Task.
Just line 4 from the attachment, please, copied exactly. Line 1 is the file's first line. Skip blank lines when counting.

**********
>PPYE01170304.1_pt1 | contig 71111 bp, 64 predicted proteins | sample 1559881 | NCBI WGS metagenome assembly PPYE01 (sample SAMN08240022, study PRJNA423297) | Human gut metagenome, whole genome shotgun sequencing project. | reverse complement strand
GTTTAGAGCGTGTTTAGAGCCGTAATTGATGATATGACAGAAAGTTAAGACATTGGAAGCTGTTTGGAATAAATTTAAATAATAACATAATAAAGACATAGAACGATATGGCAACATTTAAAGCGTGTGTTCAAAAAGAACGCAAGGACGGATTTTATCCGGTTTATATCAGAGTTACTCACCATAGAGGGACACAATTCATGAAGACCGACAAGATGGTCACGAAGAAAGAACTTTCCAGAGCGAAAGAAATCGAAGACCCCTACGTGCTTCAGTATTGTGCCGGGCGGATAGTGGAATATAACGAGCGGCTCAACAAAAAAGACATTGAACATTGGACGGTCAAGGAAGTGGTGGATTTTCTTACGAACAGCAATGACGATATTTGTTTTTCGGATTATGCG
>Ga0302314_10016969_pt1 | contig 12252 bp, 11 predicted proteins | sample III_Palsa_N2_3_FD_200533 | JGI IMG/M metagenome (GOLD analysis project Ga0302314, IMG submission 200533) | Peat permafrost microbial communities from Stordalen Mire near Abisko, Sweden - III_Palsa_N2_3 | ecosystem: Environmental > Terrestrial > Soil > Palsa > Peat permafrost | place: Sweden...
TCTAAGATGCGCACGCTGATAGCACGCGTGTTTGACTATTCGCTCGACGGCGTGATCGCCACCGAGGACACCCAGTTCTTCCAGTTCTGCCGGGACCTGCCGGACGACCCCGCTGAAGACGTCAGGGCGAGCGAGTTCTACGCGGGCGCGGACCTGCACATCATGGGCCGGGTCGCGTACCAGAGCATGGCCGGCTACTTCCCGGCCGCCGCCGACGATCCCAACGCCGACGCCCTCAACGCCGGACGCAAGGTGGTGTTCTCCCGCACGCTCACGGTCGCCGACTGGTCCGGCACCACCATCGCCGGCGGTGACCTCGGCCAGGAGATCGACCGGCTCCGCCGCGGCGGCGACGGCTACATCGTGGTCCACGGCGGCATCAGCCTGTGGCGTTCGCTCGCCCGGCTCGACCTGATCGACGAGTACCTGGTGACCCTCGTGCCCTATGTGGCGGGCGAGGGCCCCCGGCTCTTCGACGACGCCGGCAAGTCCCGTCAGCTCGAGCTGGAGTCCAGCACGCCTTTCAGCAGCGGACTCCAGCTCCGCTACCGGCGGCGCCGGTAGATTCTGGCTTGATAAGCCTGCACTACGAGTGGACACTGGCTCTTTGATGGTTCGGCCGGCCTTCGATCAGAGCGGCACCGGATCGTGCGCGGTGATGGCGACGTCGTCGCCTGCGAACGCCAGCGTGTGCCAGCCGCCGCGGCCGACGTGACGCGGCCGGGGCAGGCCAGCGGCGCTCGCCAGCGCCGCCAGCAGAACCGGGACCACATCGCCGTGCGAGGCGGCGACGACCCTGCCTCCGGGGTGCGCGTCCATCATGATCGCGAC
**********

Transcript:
TCTAAGATGCGCACGCTGATAGCACGCGTGTTTGACTATTCGCTCGACGGCGTGATCGCCACCGAGGACACCCAGTTCTTCCAGTTCTGCCGGGACCTGCCGGACGACCCCGCTGAAGACGTCAGGGCGAGCGAGTTCTACGCGGGCGCGGACCTGCACATCATGGGCCGGGTCGCGTACCAGAGCATGGCCGGCTACTTCCCGGCCGCCGCCGACGATCCCAACGCCGACGCCCTCAACGCCGGACGCAAGGTGGTGTTCTCCCGCACGCTCACGGTCGCCGACTGGTCCGGCACCACCATCGCCGGCGGTGACCTCGGCCAGGAGATCGACCGGCTCCGCCGCGGCGGCGACGGCTACATCGTGGTCCACGGCGGCATCAGCCTGTGGCGTTCGCTCGCCCGGCTCGACCTGATCGACGAGTACCTGGTGACCCTCGTGCCCTATGTGGCGGGCGAGGGCCCCCGGCTCTTCGACGACGCCGGCAAGTCCCGTCAGCTCGAGCTGGAGTCCAGCACGCCTTTCAGCAGCGGACTCCAGCTCCGCTACCGGCGGCGCCGGTAGATTCTGGCTTGATAAGCCTGCACTACGAGTGGACACTGGCTCTTTGATGGTTCGGCCGGCCTTCGATCAGAGCGGCACCGGATCGTGCGCGGTGATGGCGACGTCGTCGCCTGCGAACGCCAGCGTGTGCCAGCCGCCGCGGCCGACGTGACGCGGCCGGGGCAGGCCAGCGGCGCTCGCCAGCGCCGCCAGCAGAACCGGGACCACATCGCCGTGCGAGGCGGCGACGACCCTGCCTCCGGGGTGCGCGTCCATCATGATCGCGAC